Target age: 9-years old and older.
Twelve Pillars, Chris Widener and Jim Rohn (2005, Jim Rohn International). This is a great book not just to pay your kids to read, but it also works well as a graduation gift, a gift for nieces and nephews, etc. It’s a book I wish I had written. When Michael Jones’ car breaks down on the side of the road, he ends up seeking help at a rather large estate that we find out is named Twelve Pillars. As readers, we get to watch Michael begin to form a long-lasting relationship and bond with an elderly caretaker named Charlie, who manages Twelve Pillars for the elusive and never-seen Mr. Davis. As Michael returns for multiple visits, Charlie shares with him certain “life lessons” that have brought Mr. Davis his success over the years. The lessons – such as the power of life-long learning, managing time properly, surrounding yourself with the right people, etc – leap off the page in a format that is both fun and easy for our kids to understand. If you were to choose only one book from this list, I would highly suggest making it Twelve Pillars.
Target age: 12-years old and older.
Failing Forward, John C. Maxwell (2007, Thomas Nelson). This is the only non-allegorical book on this list, and for that reason it’s probably better suited to older kids. I think that teaching our kids how to deal with and overcome failure is crucial today – perhaps more than ever. In our ever-changing, “everybody gets a trophy” society, I think our kids need a book like this to offset all the mixed messages they are getting. In the adult world, there are layoffs. Businesses fail and close their doors. Relationships take real work and don’t always survive. This book is basically a case study in pressing on. In Failing Forward, John C. Maxwell shares the stories of several well known public figures, who ended up using their experiences of failure to teach, grow and propel them to eventual success. As your older kids are getting the inside scoop on people like the Wright brothers, James Audubon and Mary Kay Ash, they are being exposed to example after example of individuals who placed their belief in their own ability above temporary setbacks. After all, who of us doesn’t want that for our kids?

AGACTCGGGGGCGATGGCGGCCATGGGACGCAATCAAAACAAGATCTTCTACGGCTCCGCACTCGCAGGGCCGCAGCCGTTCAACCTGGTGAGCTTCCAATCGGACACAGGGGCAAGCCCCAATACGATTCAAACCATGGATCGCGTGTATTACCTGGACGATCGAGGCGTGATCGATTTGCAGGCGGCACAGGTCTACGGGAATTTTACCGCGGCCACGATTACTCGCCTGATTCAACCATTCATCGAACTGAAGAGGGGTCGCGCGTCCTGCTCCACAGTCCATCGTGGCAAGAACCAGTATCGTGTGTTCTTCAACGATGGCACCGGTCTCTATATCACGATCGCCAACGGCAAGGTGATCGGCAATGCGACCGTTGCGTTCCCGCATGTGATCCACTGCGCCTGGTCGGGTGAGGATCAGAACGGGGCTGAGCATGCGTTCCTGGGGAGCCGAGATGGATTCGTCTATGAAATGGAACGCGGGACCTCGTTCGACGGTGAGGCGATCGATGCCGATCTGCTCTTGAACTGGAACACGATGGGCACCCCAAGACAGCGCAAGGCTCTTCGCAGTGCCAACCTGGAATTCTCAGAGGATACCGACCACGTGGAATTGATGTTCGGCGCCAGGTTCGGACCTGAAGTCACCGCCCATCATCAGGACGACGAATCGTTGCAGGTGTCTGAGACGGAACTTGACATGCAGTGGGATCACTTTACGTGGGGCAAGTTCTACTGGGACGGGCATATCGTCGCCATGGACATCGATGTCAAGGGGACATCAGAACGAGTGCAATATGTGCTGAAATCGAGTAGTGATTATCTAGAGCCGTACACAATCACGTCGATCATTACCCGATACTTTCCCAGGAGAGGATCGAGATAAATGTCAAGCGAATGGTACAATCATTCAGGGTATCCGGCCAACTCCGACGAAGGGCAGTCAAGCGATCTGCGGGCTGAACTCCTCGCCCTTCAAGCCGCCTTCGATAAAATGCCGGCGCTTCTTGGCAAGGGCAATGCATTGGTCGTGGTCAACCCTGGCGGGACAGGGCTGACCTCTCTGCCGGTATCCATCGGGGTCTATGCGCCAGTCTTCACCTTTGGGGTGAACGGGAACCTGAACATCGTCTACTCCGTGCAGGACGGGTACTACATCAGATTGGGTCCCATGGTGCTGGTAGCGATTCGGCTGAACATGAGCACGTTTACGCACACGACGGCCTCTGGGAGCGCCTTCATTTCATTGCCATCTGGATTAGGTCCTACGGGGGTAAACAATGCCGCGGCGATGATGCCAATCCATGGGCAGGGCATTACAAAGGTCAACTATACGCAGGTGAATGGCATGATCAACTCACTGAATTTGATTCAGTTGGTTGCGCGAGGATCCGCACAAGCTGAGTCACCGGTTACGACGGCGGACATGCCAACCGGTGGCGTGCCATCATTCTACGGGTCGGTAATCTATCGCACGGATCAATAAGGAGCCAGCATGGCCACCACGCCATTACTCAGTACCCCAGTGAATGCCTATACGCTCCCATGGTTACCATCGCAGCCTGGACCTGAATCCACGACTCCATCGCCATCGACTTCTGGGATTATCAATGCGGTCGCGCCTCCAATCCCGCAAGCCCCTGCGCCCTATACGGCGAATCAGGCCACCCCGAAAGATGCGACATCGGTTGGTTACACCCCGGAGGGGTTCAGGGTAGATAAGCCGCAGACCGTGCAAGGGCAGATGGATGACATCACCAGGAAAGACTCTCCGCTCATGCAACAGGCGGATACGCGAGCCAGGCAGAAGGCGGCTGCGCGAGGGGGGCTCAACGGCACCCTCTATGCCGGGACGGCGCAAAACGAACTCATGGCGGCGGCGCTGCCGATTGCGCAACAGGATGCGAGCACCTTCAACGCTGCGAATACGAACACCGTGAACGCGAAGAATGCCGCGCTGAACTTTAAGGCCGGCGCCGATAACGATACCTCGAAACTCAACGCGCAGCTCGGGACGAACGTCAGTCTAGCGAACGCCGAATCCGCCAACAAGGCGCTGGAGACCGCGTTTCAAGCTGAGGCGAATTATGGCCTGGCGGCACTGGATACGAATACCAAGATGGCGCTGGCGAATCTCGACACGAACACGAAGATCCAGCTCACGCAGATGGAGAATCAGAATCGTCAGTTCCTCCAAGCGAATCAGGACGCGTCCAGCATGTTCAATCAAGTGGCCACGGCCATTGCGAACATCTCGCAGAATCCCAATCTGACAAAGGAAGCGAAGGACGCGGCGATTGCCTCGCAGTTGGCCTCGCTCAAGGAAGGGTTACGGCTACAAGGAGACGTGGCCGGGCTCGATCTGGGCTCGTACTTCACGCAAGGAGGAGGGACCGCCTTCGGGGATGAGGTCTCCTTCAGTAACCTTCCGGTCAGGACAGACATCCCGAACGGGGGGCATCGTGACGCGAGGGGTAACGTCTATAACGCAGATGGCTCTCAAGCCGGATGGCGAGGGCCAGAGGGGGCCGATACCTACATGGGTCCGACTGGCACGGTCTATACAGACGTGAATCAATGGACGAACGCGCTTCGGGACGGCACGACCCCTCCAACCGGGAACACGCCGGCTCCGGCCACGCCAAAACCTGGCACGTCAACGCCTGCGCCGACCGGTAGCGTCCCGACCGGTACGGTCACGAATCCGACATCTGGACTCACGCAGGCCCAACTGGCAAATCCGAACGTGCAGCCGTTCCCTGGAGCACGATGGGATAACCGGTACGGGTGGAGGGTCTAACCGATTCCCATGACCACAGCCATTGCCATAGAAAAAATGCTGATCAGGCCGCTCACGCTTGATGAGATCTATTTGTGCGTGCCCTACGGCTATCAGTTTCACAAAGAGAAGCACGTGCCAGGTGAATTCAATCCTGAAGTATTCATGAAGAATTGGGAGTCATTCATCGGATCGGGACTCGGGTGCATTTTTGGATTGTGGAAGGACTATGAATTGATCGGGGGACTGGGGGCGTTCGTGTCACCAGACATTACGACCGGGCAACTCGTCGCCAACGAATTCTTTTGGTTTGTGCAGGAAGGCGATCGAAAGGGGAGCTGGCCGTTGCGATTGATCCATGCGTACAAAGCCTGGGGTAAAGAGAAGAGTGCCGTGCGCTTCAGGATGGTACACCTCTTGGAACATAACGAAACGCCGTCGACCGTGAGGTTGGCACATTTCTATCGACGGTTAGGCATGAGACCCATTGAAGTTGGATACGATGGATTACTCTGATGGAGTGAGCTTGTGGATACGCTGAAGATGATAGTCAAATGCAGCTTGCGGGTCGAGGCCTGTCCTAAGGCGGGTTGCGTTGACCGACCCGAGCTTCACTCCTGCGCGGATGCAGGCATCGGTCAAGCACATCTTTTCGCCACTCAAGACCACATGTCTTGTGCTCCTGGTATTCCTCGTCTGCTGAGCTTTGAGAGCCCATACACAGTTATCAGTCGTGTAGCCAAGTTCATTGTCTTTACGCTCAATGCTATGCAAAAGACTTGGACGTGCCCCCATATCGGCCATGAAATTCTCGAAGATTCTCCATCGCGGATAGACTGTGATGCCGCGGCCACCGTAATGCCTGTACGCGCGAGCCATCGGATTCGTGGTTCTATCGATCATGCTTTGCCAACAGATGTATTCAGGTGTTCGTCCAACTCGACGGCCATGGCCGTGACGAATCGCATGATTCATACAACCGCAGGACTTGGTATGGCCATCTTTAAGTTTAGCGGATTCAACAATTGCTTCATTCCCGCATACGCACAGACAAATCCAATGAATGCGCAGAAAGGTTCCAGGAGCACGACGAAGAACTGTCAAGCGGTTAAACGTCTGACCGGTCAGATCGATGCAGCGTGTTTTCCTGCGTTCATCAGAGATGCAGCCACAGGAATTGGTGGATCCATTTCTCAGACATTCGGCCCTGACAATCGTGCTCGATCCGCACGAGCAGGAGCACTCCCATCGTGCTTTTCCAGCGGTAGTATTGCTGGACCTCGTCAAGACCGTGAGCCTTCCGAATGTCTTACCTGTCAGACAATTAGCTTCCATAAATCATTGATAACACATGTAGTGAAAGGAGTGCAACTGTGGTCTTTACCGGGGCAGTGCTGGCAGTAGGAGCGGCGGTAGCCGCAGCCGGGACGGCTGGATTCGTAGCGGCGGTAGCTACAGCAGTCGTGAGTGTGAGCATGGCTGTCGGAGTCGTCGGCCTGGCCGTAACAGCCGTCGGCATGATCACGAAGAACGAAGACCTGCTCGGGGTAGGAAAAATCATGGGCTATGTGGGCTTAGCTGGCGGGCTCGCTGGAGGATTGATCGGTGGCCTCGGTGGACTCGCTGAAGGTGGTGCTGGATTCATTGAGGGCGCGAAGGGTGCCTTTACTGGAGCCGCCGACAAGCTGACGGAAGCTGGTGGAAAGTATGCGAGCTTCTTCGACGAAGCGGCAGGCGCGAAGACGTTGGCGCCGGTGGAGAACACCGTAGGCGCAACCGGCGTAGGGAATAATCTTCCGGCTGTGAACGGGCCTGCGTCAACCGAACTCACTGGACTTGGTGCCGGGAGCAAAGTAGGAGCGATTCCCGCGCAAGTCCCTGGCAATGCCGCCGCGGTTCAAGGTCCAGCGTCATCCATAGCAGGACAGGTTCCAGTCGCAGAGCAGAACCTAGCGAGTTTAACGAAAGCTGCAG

Target age: 14-years old and older.
Do you have any personal development books that you love and have passed on to your own children? Do you have another book to add to this list? If so, please comment below and tell us!
Dale Marcouillier founded Integress Solutions in 2011 out of a desire to share basic success principles with others. To find out how Dale can inspire and motivate your team or group with a practical and no-nonsense message, email him directly at firstname.lastname@example.org.